So those are the key points to remember. Typically, in phase one, two trials, you take late-stage patients who have a disease which progressed in a way into a really advanced stage. Sometimes if you talk to the experts, they're surprised. They don't expect much improvement in the patients. But they're seeing good signals in these patients, too. So that's very encouraging to hear from experts. So, in a nutshell, this data is encouraging. We're putting a package together to discuss with agencies to see if we can get an agreement to move into Phase Three.

David Hutton:

And ultimately, what could this treatment option mean for ophthalmologists and the patients they treat?

Shankar Musunuri:

Yeah, this could be very beneficial. Let me talk about retinitis pigmentosa. Under retinitis pigmentosa, there are many retinal diseases. This is an orphan disease with about 100,000 patients in the US. There is another segment called Leber congenital amaurosis. We're recruiting patients up to 90 between the two of them. There are about 125 genes which can get mutated. So if you take a traditional gene therapy approach, you have one product covering the RPE65 gene in the market. That is in less than 1,000 patients in the US. That's one out of 125. So how about the remaining 124 mutations and over 100,000 patients sitting there? How are they going to get the rescue? It's almost impossible for pharmaceutical companies to develop 124 products to treat all those patients.

So that's where we come in. This is a modifier gene therapy. These are like Master genes in the retina. They have the ability to control the functional networks, from cell development, inflammation, metabolism to survival. They create a homeostasis, the receptor homeostasis at a molecular and cellular level, and restore the function. They also create a healthy environment for cells to survive. That's really important. That's why, because of that, these genes we can target. A gene agnostic approach has the potential to treat all these patients with these 125 mutations. So what it means is for ophthalmologists and patients, this is very significant for them.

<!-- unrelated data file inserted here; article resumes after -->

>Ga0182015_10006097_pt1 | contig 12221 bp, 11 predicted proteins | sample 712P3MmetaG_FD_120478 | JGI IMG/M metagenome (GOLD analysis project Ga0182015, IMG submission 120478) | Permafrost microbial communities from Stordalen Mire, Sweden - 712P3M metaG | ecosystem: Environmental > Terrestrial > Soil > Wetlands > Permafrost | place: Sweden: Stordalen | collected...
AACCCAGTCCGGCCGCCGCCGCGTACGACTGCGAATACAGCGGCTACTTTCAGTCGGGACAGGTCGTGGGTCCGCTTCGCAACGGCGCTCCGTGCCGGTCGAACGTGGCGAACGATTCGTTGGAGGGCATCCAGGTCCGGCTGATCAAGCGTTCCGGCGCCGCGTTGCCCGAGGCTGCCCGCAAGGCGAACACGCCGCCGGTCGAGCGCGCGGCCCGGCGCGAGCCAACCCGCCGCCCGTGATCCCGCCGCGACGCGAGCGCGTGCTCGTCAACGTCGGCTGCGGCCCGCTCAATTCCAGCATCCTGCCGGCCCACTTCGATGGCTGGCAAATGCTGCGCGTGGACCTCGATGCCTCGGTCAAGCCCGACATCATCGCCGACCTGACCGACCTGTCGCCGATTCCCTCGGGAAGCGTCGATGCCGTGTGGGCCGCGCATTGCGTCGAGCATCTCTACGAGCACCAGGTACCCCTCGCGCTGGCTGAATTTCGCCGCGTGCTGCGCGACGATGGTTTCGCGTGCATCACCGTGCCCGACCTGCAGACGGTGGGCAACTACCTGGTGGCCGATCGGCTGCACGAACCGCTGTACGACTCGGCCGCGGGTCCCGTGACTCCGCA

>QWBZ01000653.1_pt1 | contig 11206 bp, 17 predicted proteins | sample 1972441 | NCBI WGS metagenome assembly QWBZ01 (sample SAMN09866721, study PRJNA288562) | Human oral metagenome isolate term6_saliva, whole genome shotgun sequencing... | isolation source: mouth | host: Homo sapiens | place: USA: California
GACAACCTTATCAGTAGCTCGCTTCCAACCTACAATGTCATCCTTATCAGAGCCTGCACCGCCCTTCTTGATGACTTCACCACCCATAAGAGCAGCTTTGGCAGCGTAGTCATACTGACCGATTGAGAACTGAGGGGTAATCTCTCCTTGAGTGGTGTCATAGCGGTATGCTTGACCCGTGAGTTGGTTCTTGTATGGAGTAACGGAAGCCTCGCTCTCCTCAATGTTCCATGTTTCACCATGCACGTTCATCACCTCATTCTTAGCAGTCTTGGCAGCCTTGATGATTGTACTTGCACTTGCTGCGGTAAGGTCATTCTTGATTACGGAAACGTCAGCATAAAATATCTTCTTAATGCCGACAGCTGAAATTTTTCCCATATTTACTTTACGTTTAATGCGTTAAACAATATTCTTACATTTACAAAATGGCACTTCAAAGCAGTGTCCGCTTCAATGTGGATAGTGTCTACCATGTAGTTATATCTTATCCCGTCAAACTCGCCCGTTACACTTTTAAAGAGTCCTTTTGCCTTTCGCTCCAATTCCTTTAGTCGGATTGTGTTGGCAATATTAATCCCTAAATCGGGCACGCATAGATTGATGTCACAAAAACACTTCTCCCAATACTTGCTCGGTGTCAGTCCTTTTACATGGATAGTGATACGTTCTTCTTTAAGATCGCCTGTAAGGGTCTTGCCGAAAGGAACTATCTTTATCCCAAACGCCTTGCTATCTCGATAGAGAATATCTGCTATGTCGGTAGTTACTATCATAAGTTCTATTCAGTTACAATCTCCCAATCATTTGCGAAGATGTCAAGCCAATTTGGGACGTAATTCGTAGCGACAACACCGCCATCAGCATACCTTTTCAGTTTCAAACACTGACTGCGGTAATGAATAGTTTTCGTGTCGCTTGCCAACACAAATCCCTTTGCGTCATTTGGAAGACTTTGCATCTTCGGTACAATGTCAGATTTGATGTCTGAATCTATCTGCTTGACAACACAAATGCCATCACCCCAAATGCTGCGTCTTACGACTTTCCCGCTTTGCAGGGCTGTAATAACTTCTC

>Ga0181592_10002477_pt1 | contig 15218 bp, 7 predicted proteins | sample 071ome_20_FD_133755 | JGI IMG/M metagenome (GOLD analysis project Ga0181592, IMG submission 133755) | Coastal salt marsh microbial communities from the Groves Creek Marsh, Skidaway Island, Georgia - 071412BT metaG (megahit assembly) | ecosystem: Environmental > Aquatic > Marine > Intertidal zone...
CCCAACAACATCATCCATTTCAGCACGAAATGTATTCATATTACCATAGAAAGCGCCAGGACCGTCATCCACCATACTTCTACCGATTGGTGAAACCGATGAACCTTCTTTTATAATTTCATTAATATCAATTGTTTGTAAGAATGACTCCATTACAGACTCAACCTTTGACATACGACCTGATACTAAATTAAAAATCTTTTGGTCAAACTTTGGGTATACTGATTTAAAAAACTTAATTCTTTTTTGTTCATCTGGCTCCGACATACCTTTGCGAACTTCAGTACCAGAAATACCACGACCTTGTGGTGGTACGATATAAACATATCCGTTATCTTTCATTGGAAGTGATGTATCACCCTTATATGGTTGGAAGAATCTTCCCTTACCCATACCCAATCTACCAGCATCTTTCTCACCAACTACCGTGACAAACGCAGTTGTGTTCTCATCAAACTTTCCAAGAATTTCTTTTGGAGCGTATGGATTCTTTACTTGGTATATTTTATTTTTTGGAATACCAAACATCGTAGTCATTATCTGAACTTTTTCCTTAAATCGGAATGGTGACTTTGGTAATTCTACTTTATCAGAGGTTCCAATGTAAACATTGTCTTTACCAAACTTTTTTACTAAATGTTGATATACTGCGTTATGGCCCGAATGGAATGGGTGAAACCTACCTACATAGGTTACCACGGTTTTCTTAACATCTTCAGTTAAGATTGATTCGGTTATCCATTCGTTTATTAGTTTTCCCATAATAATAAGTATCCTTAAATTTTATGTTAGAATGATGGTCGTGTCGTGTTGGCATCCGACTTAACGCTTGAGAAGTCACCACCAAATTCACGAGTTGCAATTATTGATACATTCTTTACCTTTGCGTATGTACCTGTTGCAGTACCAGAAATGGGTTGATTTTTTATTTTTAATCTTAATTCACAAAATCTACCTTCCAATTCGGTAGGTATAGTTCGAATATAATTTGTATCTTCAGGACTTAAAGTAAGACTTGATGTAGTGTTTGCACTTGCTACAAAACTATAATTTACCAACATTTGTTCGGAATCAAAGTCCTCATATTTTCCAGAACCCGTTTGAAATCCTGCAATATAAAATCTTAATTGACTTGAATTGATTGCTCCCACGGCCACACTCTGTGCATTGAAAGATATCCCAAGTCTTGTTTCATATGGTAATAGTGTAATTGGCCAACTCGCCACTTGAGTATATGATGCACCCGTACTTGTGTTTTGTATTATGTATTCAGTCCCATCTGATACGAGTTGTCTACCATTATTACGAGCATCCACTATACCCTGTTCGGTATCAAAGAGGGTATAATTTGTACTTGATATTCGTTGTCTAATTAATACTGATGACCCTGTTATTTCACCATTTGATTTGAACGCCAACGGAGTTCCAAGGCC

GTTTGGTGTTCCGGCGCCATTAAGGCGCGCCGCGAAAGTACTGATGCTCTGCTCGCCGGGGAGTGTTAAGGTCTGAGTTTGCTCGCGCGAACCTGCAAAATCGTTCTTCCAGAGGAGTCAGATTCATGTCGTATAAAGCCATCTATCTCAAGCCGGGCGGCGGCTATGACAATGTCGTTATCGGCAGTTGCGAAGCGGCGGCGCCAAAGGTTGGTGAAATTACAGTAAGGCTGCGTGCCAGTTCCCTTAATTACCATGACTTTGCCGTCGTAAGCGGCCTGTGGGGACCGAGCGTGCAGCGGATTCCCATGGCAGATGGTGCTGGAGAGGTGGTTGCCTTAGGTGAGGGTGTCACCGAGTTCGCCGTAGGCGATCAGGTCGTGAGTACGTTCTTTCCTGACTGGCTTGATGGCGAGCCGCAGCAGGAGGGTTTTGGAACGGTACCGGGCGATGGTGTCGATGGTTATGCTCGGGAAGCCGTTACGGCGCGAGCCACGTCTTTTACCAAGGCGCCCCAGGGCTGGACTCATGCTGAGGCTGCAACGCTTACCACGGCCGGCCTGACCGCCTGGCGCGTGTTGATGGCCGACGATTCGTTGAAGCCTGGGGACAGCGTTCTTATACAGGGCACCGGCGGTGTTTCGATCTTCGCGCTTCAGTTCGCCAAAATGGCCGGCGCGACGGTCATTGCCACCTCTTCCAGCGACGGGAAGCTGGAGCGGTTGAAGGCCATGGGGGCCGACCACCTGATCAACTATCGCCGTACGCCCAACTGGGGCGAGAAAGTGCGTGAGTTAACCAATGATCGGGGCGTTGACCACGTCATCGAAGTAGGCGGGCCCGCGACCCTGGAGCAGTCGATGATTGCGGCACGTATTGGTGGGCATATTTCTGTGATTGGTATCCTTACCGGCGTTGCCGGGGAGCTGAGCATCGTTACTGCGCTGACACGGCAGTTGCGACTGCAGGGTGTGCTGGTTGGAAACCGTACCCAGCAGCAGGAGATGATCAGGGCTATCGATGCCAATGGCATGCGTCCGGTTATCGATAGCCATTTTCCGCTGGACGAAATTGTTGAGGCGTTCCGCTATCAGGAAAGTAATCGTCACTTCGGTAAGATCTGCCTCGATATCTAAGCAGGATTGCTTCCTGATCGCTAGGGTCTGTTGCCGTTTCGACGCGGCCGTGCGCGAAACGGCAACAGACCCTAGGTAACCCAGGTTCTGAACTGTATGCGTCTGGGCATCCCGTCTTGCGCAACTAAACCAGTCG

There is hope out there if this treatment works, and they continue to work in phase three in multiple mutations. This has the potential to address this big disease burden. This is a big deal because people are thinking of single mutations in 500 patients, 2,000 patients. Rhodopsin itself has over 10,000 patients. This is not an easy mutation to treat with rhodopsin mutations. That's itself what we're testing right now, and R2E3 mutations. And that itself is big. So there is hope for the patients and physicians. If you continue to progress into phase three, and we potentially get to the other side and get good results. This treatment has the potential to treat all these patients who are desperate and in desperate need for rescue.

David Hutton:

And lastly, you pretty much hit upon this. But let's recap. What are the next steps for OCU400?

Shankar Musunuri:

The next steps are, obviously, we're progressing well in clinic. With the data we have on hand, we're going to discuss with agencies like FDA, and with our Phase Three design. So if they do agree, our goal is to move this to phase three, as we announced late this year and early next year. So that will be a controlled trial, looking into multiple mutations in phase three. What it means is our bigger goal is to get a broad indication for retinitis pigmentosa and LCA, covering all these mutations. Obviously, we do have orphan drug designations covering those broad indications like RP and LCA. So those designs have to align with FDA and ensure they're comfortable with our design.

If we reach an agreement, we're going to go into phase three. The bottom line is to initiate phase three as soon as possible. Typically, these studies run for a minimum of one year duration, just like the first product which got approved. They did a one-year endpoint. So sometimes they may need a little longer depending on the mutations. All those things will be discussed with FDA. In a nutshell, the next steps are getting in alignment with FDA and potentially initiating the phase three clinical trial at the end of this year or early next year. So that this product will be available in the market if everything goes according to our plan by 2026.

David Hutton:

Thanks for listening to this episode of EyePod by Ophthalmology Times. If there are topics you would like to hear about, let us know. You can also stay connected with us on Twitter, LinkedIn, or Instagram. We'll see you next time.